Tuesday, February 25, 2020
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The story is now much bigger than China
The stock market on Monday got slammed.
All three major indexes fell more than 3%. The Dow dropped more than 1,000 points for just the third time in its history. For the Dow and the S&P 500, Monday was the worst day in two years.
Fears over coronavirus were cited as the proximate cause of this market stress.
Just a week after Apple (AAPL) announced that it would not meet its first quarter revenue guidance because of coronavirus and just three trading days after all three major indexes hit record highs, the coronavirus story has completely changed for investors.
And the reason why is simple — this is no longer just a China story.
When coronavirus first hit the radar of investors in January, the World Economic Forum in Davos was just underway and analysts were noting that the economic impact of global disease outbreaks, “rarely have a long-lasting and widespread effects on equities.” This narrative had remained largely intact for the last month, even as the bond market indicated investors making increasing bets on global growth slowing.
Over the weekend, news regarding increasing confirmed cases in Italy and South Korea served as the most significant signs yet of the virus’ spread beyond China. Data from Bloomberg published Monday showed that of the six places with the fastest growing case counts, four are outside China — South Korea, the Diamond Princess cruise, Italy, and Japan.
Reports over the weekend suggested that “millions” of Chinese firms are at risk of going under if the economy doesn’t unfreeze. And estimates about when China’s economic stasis could end are starting to have the faint air of Boeing’s estimates about when the 737 Max could fly again. A story that continues to drag out almost a year after the second of the 737 Max’s two deadly crashes.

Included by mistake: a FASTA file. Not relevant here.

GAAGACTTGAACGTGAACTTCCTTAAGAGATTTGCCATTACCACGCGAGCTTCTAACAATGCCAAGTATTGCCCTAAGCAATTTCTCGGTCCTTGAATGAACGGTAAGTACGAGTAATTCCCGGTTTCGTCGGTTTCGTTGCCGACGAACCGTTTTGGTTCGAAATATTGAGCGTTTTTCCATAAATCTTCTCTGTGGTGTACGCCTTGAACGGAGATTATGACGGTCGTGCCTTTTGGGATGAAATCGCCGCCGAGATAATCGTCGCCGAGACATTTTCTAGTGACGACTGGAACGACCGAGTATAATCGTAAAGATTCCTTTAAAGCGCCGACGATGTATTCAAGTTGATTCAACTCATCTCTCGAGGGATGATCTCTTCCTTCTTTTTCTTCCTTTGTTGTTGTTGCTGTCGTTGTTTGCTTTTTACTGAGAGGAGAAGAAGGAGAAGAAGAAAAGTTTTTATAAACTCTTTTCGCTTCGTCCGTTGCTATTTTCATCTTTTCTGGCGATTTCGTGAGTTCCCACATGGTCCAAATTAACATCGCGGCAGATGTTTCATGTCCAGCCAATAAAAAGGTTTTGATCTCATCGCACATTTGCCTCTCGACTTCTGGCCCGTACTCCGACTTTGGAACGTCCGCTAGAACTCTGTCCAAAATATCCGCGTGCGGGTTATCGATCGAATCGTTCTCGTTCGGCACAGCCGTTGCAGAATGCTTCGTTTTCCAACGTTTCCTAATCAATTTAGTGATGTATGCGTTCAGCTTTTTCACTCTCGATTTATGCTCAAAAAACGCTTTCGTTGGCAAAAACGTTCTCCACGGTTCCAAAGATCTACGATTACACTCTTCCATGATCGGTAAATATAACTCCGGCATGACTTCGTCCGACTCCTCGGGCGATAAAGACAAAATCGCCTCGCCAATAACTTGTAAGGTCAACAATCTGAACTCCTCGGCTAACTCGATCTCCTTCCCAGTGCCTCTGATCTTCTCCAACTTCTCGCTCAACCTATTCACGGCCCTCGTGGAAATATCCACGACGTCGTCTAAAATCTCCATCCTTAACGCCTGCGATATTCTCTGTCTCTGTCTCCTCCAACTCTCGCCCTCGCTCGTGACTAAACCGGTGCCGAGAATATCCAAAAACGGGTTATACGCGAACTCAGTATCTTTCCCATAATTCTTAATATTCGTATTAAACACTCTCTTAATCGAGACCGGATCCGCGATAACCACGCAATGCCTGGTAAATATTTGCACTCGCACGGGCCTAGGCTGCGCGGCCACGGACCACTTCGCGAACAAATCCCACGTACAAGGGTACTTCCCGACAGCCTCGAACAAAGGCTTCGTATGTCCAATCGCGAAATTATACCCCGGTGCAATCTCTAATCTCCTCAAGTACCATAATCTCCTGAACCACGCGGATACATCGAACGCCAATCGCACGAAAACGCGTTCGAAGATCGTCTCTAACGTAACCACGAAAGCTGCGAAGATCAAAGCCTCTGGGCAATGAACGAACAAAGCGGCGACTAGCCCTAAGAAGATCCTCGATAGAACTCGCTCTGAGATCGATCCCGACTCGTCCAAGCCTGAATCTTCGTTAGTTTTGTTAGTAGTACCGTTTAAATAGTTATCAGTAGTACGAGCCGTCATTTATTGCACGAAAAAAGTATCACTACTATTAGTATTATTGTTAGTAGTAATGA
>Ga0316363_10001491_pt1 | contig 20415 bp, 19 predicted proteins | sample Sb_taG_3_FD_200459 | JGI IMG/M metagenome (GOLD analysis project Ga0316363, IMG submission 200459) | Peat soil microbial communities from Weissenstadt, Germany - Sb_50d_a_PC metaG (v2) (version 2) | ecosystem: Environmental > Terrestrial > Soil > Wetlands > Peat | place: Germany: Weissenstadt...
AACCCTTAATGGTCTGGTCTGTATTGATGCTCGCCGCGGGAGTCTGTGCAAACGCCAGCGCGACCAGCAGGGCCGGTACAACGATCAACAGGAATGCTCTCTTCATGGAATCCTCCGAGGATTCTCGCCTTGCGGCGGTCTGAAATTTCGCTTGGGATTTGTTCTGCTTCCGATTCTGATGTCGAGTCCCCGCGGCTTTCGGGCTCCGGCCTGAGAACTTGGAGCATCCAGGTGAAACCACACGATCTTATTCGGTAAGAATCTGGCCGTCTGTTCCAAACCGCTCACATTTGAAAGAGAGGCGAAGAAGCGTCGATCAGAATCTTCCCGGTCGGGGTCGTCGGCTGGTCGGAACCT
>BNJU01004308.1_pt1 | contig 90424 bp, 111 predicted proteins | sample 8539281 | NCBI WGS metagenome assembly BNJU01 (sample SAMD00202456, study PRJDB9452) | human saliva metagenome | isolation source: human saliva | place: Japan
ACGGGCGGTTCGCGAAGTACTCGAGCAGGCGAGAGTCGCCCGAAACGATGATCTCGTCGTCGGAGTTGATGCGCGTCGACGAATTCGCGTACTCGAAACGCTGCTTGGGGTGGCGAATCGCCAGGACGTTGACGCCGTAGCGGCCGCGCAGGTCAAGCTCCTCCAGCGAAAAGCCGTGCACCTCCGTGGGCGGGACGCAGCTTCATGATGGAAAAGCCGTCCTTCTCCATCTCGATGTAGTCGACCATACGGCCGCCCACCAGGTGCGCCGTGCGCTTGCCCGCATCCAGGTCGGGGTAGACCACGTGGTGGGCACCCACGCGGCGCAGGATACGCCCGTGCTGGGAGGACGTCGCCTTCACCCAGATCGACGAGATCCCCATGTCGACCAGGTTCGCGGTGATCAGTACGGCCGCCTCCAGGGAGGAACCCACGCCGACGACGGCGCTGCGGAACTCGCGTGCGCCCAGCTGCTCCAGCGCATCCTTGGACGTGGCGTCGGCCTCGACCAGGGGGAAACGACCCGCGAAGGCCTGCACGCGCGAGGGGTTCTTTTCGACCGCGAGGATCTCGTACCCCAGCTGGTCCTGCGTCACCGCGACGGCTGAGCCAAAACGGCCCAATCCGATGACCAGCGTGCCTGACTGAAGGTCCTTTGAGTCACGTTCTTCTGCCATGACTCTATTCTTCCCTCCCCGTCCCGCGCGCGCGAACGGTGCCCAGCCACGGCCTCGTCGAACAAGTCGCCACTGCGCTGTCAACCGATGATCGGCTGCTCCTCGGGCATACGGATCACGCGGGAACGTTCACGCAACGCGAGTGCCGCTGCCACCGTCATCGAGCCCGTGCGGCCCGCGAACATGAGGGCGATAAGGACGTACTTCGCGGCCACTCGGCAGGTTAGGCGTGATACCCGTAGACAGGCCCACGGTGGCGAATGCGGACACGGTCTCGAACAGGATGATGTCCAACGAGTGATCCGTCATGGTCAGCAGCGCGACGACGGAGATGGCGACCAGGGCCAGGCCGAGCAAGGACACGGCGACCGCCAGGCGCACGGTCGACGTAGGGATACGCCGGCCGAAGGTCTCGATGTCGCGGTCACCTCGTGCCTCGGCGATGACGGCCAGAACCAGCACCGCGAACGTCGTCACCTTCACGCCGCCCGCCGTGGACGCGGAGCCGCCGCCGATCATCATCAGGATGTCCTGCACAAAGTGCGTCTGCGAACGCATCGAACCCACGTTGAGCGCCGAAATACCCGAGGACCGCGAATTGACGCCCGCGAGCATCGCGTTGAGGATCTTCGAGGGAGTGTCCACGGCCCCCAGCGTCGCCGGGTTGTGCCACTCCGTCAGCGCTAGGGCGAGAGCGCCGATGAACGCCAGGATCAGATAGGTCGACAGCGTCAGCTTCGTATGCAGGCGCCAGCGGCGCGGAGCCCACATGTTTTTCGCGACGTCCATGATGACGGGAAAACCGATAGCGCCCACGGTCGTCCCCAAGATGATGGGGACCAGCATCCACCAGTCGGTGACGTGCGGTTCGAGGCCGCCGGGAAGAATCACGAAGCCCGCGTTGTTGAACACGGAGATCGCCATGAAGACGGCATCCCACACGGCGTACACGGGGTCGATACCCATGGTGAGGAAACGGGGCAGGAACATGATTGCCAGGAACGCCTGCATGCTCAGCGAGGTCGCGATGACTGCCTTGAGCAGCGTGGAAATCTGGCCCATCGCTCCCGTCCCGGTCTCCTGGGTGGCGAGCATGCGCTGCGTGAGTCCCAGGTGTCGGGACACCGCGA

Polling data from DataTrek Research published Monday indicated that 44% of respondents thought China would contain the coronavirus some time in the second quarter. But the firm’s polling showed that “there is little consensus among our survey takers about a strong Chinese economic rebound in 2H 2020. This may be more of a 2021 story based on what we all know today.”
A view that stands in contrast to the initial market read-through from the Apple story last week, a story that hinged on coronavirus-related disruptions serving as merely that: disruptions.
The virus’ accelerating spread beyond China and the increasingly strong measures by government and global health officials risks making economic impacts more severe than estimated. And makes many of these estimates seem conservative.
Economists at Goldman Sachs, for instance, this weekend published their latest views on how supply chains could be impacted by the coronavirus.
The firm wrote in part that, “According to our analysts, no covered US firm has reported any reduction in production in the US due to supply chain disruptions thus far, and the majority of companies in many sectors have enough inventory to continue production as normal for the remainder of the quarter.”